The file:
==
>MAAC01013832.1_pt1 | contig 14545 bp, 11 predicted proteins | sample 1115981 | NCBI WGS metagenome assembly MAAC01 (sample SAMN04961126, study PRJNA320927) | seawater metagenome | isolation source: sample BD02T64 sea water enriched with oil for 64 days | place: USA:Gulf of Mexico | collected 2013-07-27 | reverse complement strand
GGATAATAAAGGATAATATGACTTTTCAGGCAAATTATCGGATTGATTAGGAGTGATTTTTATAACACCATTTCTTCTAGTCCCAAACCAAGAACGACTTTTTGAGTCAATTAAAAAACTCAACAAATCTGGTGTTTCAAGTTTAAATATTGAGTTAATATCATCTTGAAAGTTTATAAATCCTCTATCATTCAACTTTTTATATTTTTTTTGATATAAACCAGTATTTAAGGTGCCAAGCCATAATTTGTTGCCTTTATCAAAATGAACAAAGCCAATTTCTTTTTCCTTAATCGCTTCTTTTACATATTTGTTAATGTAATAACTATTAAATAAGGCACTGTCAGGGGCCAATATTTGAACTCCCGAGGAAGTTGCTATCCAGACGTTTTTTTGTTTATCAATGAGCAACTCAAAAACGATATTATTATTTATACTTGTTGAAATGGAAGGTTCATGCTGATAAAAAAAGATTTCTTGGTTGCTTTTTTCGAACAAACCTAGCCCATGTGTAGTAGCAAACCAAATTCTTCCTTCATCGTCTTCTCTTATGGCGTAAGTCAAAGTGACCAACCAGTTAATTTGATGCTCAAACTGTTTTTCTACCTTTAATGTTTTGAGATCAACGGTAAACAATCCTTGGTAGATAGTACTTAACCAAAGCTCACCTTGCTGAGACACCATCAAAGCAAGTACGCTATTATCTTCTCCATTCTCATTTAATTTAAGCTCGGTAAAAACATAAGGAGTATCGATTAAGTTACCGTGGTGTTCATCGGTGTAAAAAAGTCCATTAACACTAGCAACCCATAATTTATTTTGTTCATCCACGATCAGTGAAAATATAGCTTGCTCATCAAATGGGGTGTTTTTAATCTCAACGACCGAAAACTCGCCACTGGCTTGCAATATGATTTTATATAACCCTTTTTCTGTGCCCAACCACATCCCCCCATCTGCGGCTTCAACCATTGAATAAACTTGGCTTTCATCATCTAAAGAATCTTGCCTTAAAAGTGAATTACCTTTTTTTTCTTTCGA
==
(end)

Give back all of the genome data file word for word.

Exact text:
>MAAC01013832.1_pt1 | contig 14545 bp, 11 predicted proteins | sample 1115981 | NCBI WGS metagenome assembly MAAC01 (sample SAMN04961126, study PRJNA320927) | seawater metagenome | isolation source: sample BD02T64 sea water enriched with oil for 64 days | place: USA:Gulf of Mexico | collected 2013-07-27 | reverse complement strand
GGATAATAAAGGATAATATGACTTTTCAGGCAAATTATCGGATTGATTAGGAGTGATTTTTATAACACCATTTCTTCTAGTCCCAAACCAAGAACGACTTTTTGAGTCAATTAAAAAACTCAACAAATCTGGTGTTTCAAGTTTAAATATTGAGTTAATATCATCTTGAAAGTTTATAAATCCTCTATCATTCAACTTTTTATATTTTTTTTGATATAAACCAGTATTTAAGGTGCCAAGCCATAATTTGTTGCCTTTATCAAAATGAACAAAGCCAATTTCTTTTTCCTTAATCGCTTCTTTTACATATTTGTTAATGTAATAACTATTAAATAAGGCACTGTCAGGGGCCAATATTTGAACTCCCGAGGAAGTTGCTATCCAGACGTTTTTTTGTTTATCAATGAGCAACTCAAAAACGATATTATTATTTATACTTGTTGAAATGGAAGGTTCATGCTGATAAAAAAAGATTTCTTGGTTGCTTTTTTCGAACAAACCTAGCCCATGTGTAGTAGCAAACCAAATTCTTCCTTCATCGTCTTCTCTTATGGCGTAAGTCAAAGTGACCAACCAGTTAATTTGATGCTCAAACTGTTTTTCTACCTTTAATGTTTTGAGATCAACGGTAAACAATCCTTGGTAGATAGTACTTAACCAAAGCTCACCTTGCTGAGACACCATCAAAGCAAGTACGCTATTATCTTCTCCATTCTCATTTAATTTAAGCTCGGTAAAAACATAAGGAGTATCGATTAAGTTACCGTGGTGTTCATCGGTGTAAAAAAGTCCATTAACACTAGCAACCCATAATTTATTTTGTTCATCCACGATCAGTGAAAATATAGCTTGCTCATCAAATGGGGTGTTTTTAATCTCAACGACCGAAAACTCGCCACTGGCTTGCAATATGATTTTATATAACCCTTTTTCTGTGCCCAACCACATCCCCCCATCTGCGGCTTCAACCATTGAATAAACTTGGCTTTCATCATCTAAAGAATCTTGCCTTAAAAGTGAATTACCTTTTTTTTCTTTCGA